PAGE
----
The problems related to the nonlocality seems to be one of the most interesting topics of the quantum theory and are discussed extensively in numerous papers (for instance, see [3, 4, 29, 30] and the references quoted therein). Steering and entanglement phenomena are different types of quantum nonlocality. It is known that steerable states are the subset of the set of entangled states [3, 4]. Therefore, we shall find relations among entanglement measures and the steering parameter present in our model. As the measures of two-qubit entanglement, we will apply the negativity N and concurrence C. In 2001 Verstraete et al. [31] checked the relations between the negativity and concurrence and found upper and lower bounds of the negativity’s value corresponding to a given concurrence. They proved that for two-qubit mixed states the negativity takes values smaller or equal to the corresponding concurrence C. Moreover, they have found that such negativity is always greater than or equal to \(\sqrt{(1-C)^2 + C^2}-(1-C)\). Obviously, if we are dealing with pure states and for the Bell diagonal states, the negativity always is equal to the concurrence. In general, the negativity takes its minimal value for very special mixed states. The degree of entanglement of such states cannot be increased by any global unitary operation. The example of such states are two-qubit mixed states defined as a mixtures of Bell and separable states [32, 33], named Werner states [34].

Here we will show that for steerable two-qubit mixed states the value of negativity is always larger than the value determined by its concurrence’s counterpart. As previously, we consider a pair of qubits (denoted here by 1 and 2) and calculate the both: negativity \(N_{12}\) and concurrence \(C_{12}\) describing the entanglement between them. First, we must find reduced density matrix \(\rho _{12}^{(I)}\) which represents state of the two-qubit subsystem. Such matrix can be derived from the full three-qubit density matrix by tracing out one subsystem—the qubit 3.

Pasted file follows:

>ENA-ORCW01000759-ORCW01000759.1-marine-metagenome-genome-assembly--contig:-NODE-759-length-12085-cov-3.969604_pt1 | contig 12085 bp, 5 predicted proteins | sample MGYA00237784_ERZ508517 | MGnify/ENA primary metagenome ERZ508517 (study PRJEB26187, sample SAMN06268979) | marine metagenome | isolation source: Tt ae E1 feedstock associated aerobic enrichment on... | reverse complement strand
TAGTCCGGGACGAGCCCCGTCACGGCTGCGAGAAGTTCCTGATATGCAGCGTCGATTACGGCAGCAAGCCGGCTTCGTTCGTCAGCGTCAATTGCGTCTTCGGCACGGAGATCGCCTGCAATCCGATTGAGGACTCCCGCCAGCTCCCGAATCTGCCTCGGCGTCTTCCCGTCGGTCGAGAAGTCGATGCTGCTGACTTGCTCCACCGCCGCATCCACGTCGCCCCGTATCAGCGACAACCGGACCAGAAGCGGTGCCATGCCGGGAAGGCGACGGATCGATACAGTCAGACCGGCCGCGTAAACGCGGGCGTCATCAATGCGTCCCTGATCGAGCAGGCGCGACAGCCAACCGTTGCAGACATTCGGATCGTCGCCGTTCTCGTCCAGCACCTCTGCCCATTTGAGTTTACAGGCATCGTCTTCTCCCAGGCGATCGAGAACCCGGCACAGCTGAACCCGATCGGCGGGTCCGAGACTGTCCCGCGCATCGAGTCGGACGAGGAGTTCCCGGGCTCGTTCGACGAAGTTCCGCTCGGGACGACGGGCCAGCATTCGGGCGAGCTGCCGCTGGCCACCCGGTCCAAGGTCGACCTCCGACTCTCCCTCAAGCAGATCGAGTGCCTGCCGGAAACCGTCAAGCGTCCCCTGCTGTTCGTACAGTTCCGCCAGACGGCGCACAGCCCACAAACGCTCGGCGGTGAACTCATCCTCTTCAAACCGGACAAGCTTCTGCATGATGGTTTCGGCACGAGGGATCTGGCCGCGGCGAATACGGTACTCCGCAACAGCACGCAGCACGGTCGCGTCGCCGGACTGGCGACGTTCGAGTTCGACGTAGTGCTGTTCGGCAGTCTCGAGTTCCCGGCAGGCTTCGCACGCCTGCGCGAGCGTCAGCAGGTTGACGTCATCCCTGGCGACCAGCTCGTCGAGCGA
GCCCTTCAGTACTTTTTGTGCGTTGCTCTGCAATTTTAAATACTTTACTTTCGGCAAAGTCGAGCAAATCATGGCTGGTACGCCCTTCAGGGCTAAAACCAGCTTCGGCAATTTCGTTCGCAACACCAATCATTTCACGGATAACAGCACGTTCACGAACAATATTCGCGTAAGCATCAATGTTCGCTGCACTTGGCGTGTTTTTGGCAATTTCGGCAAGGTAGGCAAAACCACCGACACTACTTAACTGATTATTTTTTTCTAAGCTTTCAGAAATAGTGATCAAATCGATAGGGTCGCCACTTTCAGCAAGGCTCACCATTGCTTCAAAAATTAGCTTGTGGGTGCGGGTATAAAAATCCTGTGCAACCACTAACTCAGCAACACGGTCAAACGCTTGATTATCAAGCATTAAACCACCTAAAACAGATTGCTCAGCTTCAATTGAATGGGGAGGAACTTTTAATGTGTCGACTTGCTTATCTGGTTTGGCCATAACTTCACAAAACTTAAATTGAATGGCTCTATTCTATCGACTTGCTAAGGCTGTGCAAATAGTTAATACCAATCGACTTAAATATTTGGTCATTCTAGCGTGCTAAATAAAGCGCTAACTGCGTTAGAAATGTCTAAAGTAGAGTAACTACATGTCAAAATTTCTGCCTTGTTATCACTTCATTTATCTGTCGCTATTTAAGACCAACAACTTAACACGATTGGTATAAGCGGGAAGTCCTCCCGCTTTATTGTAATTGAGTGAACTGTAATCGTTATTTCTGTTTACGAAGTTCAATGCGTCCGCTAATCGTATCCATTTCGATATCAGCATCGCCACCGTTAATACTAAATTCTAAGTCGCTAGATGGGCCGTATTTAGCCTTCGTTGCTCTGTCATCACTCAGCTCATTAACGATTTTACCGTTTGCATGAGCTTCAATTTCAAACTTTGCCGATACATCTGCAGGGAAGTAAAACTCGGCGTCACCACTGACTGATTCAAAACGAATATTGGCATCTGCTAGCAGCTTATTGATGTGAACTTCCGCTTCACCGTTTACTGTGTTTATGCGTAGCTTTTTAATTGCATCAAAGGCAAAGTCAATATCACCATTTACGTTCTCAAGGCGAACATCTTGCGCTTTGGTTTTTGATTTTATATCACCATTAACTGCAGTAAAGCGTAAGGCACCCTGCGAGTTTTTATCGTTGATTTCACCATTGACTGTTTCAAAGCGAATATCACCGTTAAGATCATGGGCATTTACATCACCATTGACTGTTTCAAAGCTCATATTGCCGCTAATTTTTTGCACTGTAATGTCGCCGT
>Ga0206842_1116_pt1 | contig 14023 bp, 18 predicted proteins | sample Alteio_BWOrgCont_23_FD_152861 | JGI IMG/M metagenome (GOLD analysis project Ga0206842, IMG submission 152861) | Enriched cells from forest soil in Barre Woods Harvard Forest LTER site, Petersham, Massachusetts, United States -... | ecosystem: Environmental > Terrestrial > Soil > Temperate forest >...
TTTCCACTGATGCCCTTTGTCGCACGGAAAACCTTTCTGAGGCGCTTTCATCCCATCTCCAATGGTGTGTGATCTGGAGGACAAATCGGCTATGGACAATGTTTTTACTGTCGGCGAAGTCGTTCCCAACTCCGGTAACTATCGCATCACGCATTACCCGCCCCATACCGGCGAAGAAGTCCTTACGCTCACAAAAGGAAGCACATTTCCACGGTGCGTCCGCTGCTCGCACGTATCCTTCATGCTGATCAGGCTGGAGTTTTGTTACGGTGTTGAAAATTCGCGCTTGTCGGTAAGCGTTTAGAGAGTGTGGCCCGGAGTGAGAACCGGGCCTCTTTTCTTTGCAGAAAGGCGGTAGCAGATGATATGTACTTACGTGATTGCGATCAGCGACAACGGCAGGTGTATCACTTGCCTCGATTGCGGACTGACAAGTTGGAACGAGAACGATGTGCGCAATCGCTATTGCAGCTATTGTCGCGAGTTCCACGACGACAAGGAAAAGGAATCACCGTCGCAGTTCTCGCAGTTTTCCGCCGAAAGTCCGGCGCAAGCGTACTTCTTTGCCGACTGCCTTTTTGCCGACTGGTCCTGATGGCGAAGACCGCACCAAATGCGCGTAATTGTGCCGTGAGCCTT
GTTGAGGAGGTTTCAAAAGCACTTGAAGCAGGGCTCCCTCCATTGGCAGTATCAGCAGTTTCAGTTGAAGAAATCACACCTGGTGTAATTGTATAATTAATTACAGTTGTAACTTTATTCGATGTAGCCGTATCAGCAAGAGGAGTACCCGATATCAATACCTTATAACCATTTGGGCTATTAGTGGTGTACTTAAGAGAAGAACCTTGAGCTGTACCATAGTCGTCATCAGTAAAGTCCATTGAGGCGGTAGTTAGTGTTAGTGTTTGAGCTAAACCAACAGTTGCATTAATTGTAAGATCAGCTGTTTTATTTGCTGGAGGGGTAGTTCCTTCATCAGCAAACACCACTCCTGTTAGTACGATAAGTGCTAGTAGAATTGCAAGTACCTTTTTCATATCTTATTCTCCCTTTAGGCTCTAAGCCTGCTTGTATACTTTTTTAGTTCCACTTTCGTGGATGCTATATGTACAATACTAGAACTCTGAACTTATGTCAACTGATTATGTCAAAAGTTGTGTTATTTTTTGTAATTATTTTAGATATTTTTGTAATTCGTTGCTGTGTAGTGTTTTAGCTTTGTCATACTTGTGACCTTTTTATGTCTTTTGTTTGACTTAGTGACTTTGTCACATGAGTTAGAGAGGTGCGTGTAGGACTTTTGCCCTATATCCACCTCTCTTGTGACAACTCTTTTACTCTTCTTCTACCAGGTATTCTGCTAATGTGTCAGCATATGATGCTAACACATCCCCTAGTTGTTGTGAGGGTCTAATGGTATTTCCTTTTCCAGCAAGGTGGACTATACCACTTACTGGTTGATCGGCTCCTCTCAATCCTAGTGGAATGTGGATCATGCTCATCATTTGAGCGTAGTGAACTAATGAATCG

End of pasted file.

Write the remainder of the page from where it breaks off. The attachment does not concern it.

$$\begin{aligned} {\rho _{12}^{(I)}=Tr_3\left( \rho _{123}^{(I)}\right) } = \left[ \begin{array}{cccccccccc} P_{001} &{}\quad 0 &{}\quad 0 &{} \quad 0 \\ 0 &{}\quad P_{010} &{}\quad C^{*}_{010} C_{100} &{}\quad 0 \\ 0 &{}\quad C^{*}_{100} C_{010} &{}\quad P_{100} &{} \quad 0 \\ 0 &{}\quad 0 &{}\quad 0 &{}\quad 0 \end{array} \right] . \end{aligned}$$
(7)
The concurrence of qubit–qubit subsystem can be calculated with application of the definition proposed by Hill and Wootters [35, 36]
$$\begin{aligned} C(\rho )=\max \left( \sqrt{\lambda _{I}}-\sqrt{\lambda _{II}}-\sqrt{\lambda _{III}}-\sqrt{\lambda _{IV}},0 \right) . \end{aligned}$$
(8)